Most online criminal justice degree programs cover the same basic principles and include the same general education requirements. However, some schools offer concentrations or specialized courses in fields such as homeland security or public administration. Although curricula vary slightly, students can expect to take many of the courses listed below.
|Introduction to Criminal Justice||Every online criminal justice associate degree program features an introduction course. This class covers basic principles of crime, judicial systems, and law enforcement.|
|Judicial Process||These courses thoroughly examine the judiciary branch of the U.S. government. Students learn about justice systems at the local, state, and federal level. Some versions of the course include case studies in judicial process and litigation. The class particularly benefits aspiring lawyers and judges.|
|Juvenile Justice||Ideal for students who want to work in corrections, courses on juvenile justice and delinquency examine judicial proceedings for minors. Topics include differences between juvenile and adult court, classifications for juveniles who commit crime, and strategies for juvenile crime prevention.|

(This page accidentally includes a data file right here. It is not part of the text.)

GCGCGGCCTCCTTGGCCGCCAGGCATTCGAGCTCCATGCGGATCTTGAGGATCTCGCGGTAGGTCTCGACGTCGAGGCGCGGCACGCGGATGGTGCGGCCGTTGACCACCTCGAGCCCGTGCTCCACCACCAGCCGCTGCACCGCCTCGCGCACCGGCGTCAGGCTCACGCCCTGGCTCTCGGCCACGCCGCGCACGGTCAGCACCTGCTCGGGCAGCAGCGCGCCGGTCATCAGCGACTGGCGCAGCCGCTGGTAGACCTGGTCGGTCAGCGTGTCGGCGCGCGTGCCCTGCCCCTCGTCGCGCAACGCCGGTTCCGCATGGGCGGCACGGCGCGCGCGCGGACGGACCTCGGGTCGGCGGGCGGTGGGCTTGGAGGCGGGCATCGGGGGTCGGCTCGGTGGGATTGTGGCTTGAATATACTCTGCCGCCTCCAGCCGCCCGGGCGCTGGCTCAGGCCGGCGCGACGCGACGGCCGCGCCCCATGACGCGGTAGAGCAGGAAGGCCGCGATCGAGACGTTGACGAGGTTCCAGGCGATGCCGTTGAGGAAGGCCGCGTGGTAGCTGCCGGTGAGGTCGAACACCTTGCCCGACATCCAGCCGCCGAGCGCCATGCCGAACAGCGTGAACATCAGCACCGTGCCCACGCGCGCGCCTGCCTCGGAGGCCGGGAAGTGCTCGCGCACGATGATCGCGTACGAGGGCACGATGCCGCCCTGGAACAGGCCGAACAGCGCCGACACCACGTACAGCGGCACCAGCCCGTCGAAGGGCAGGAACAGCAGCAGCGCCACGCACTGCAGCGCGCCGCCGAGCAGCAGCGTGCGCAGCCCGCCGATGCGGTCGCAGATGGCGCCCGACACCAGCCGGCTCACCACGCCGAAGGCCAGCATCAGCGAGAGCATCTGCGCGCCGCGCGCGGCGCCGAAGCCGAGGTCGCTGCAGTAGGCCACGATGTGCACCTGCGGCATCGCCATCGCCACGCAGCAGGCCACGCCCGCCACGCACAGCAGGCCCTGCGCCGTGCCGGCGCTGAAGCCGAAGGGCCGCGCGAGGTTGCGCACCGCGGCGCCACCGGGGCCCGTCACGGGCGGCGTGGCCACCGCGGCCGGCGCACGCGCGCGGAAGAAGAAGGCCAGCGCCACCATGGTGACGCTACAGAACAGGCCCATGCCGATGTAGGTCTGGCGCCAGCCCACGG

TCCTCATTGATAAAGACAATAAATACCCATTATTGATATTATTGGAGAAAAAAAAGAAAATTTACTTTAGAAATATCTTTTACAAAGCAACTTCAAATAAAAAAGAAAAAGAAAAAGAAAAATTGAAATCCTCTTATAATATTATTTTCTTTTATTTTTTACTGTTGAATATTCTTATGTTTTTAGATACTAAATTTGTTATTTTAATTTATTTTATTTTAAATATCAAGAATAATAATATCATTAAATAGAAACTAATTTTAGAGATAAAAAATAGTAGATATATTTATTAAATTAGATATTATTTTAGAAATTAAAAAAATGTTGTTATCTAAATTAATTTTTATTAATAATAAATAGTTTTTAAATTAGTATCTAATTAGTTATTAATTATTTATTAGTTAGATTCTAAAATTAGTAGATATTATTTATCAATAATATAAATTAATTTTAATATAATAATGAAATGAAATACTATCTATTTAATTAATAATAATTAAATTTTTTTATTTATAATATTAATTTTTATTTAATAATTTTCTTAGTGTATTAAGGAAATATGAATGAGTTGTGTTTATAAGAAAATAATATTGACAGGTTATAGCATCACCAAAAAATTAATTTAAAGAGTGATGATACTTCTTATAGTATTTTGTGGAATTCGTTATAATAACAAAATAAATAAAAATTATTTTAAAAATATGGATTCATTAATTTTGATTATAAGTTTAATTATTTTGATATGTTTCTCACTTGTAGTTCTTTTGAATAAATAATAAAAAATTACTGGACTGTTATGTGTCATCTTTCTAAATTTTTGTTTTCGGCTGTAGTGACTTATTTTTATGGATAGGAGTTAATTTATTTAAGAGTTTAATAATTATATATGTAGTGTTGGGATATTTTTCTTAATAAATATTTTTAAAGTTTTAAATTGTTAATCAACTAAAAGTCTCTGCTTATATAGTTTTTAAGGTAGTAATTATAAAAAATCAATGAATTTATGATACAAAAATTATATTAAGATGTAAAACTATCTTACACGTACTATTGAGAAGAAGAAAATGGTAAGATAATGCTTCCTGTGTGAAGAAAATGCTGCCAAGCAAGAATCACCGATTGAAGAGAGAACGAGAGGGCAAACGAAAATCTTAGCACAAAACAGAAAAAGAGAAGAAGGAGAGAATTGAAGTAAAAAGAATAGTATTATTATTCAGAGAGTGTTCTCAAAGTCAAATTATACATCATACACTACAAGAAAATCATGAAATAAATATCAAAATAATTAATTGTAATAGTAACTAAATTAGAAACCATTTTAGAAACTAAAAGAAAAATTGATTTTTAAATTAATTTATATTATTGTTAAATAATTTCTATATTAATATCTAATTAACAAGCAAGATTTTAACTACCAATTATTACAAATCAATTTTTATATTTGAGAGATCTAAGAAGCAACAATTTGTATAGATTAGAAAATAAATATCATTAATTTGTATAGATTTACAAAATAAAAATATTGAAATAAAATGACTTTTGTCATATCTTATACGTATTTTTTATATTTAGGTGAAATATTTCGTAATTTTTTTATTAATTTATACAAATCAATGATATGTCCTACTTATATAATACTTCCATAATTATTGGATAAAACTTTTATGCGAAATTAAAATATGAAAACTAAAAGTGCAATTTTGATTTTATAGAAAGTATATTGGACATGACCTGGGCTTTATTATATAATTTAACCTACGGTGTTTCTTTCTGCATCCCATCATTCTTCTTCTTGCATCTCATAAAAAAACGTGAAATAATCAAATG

|Correctional Systems||Corrections courses examine the structure, management, organization, and design of jails and prisons. Students debate ways to improve the corrections system. The class particularly benefits aspiring corrections officers and probation officers.|
|Criminal Justice Capstone||The last course in an online criminal justice degree, a capstone project typically requires students to research and analyze a particular issue in field. Students draw on knowledge from every semester of the program.|
How Long Does It Take to Earn an Online Associate in Criminal Justice?
Associate degrees typically require 60-64 credits, half the amount required for a bachelor's degree. Full-time students can complete an online criminal justice associate degree in two years or four semesters.